Tuesday, 31 January 2012

Free Embroidery Pattern: A Simple Floral design

Its time for an free embroidery pattern. This is a very simple flower design , that anyone can work on , even beginners. My last post was on Herringbone stitch ; So, this design should be dedicated to that and would look wonderful when worked in herringbone stitch.
This can be used as a single motif or many motifs can be stitched for a large project. Beginners can use this simple and easy design to learn herringbone stitch.Re-size this design to your choice.
I would really love to hear from you if you are going to use these or if you plan to use it in a different way with different stitches.

Happy Stitching!!!  

Thursday, 26 January 2012

Basic Embroidery Stitches: Herringbone Stitch

Herring bone stitch comes under the category of crossed embroidery stitches. 
This stitch is used in plain needlework to join flannel pieces together. 
It is also used as an ornamental stitch in embroidery. The beauty of this stitch depends entirely upon the execution. Every stitch requires to be put in at an exact distance from the last made, and the amount of material taken up upon the needle should always be the same.
This stitch is so called because it resembles the spine of a fish such as the herring.


Mossoul stitch, Persian stitch, Russian stitch,Russian cross stitch, Plaited stitch, Catch stitch, Fish net stitch, Hex stitch and Witch stitch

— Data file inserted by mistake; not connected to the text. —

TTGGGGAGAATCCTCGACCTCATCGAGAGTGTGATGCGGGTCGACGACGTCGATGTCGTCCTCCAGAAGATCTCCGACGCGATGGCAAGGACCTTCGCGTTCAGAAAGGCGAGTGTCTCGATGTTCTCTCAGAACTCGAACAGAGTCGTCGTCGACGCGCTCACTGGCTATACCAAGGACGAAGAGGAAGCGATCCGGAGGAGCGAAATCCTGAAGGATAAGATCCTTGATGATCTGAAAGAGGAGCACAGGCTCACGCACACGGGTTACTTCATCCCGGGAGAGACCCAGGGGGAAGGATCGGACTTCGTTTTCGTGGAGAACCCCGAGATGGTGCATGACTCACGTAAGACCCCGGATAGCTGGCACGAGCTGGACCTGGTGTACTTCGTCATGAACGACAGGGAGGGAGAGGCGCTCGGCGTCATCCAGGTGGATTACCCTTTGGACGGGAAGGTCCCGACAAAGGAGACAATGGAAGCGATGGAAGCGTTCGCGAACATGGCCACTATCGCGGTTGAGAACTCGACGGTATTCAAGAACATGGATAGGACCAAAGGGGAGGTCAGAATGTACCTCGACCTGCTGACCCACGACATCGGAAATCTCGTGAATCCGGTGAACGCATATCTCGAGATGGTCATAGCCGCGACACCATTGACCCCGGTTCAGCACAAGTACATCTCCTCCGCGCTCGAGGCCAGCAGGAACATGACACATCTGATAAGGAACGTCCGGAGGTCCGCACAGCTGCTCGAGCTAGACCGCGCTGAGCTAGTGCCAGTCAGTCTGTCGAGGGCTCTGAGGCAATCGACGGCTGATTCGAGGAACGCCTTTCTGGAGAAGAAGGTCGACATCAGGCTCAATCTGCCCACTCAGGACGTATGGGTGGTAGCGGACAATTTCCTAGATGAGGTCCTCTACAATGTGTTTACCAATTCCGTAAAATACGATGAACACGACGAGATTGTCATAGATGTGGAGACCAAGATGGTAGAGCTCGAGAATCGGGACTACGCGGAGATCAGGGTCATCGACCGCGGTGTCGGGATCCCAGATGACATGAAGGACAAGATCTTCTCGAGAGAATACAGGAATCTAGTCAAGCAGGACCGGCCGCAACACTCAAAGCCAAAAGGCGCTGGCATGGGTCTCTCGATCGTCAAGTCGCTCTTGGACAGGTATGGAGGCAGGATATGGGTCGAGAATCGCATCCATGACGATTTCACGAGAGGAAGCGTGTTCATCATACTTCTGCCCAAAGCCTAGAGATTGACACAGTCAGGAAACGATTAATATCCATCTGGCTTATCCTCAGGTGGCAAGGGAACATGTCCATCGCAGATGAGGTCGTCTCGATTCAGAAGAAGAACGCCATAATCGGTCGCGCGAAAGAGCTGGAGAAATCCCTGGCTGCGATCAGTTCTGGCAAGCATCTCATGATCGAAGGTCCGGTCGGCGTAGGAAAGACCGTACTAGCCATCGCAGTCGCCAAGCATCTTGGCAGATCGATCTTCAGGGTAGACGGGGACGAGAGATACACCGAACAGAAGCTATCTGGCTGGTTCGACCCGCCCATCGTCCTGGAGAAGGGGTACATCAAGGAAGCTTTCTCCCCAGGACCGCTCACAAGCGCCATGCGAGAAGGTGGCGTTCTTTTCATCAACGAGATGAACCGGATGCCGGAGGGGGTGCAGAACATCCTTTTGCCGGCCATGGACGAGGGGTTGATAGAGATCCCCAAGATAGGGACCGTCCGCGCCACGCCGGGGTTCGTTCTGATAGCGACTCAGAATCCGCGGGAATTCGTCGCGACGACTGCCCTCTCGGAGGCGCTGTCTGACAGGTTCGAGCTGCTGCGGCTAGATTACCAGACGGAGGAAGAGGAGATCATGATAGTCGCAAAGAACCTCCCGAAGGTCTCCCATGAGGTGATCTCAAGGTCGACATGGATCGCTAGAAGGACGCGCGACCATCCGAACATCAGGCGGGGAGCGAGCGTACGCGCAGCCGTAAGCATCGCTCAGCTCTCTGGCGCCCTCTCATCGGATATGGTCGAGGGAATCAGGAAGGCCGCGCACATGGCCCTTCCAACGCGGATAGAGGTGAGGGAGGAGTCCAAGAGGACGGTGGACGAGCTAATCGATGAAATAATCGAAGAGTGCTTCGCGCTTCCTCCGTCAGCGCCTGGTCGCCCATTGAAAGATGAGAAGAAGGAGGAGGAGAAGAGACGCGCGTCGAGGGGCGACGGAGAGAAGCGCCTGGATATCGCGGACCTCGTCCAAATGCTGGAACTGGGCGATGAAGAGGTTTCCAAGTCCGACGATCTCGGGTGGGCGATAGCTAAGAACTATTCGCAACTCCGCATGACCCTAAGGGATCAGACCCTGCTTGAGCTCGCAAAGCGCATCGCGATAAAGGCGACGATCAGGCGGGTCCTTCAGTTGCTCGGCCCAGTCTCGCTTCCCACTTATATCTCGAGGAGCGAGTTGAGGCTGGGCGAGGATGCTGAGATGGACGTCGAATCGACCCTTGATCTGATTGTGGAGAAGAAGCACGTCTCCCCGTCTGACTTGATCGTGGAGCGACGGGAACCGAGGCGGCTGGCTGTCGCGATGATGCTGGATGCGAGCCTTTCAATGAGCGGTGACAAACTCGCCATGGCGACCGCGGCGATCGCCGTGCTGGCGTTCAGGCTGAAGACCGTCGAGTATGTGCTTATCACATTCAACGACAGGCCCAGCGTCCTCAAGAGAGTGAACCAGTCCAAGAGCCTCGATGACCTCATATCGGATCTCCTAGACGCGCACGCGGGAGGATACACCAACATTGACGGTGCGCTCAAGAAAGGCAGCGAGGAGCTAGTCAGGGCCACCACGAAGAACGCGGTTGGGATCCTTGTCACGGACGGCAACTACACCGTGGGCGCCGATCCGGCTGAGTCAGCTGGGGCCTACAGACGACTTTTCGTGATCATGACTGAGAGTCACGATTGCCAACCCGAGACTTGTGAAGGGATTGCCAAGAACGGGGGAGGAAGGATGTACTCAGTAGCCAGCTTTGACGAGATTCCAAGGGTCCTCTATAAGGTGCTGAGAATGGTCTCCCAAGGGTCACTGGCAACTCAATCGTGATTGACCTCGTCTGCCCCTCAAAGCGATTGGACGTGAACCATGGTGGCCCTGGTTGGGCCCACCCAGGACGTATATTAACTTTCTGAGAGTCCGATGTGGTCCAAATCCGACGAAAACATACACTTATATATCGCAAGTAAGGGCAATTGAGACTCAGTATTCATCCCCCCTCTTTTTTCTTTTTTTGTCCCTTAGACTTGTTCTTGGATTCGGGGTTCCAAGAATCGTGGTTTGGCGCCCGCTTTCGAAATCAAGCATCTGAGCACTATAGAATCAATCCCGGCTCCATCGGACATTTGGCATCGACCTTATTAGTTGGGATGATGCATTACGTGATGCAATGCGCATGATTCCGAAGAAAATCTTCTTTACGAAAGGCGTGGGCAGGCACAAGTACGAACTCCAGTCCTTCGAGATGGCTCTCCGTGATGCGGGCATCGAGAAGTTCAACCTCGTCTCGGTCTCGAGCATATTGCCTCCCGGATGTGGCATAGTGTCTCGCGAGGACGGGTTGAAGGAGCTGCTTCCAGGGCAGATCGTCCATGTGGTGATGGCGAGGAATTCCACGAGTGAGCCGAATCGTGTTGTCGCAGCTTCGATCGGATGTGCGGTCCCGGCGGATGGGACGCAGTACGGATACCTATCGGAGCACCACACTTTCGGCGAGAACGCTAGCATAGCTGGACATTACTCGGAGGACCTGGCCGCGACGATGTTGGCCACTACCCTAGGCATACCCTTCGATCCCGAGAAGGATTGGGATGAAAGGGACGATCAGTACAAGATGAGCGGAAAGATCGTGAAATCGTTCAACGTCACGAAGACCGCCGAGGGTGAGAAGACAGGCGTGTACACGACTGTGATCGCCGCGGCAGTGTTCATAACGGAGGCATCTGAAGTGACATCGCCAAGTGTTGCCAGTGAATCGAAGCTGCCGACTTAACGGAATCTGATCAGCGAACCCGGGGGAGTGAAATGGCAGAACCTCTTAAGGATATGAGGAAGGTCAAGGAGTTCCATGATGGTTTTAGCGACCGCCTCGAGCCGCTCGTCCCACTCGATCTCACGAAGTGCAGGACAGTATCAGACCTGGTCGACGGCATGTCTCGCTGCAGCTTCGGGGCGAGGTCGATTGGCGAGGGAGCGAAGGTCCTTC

source: embroiderers guild.com

Herringbone stitch is used exclusively in Candle Wicking, Crewel Embroidery, Shadow work, Indian Chikankari work and White Work.

Rule For Herring-Bone
The herring-bone (also called catch-stitch) is worked from left to right, or away from the worker. It is a sort of cross-stitch taken alternately from side to side. The position is over the first two fingers of the left hand. The form of the stitch may vary greatly in the length of the slanting line which connects the crosses on either side, and also in the distance apart of the crosses. When the stitch is once started the width of it and the relative position of the cross stitches on either side must remain the same. In the most usual form of the stitch the crosses on one side come exactly between the crosses on the other side, so that the bottom of the stitch on one side is directly opposite the top of the stitch on the other. On the wrong side of the cloth the stitch looks like two lines of running-stitches.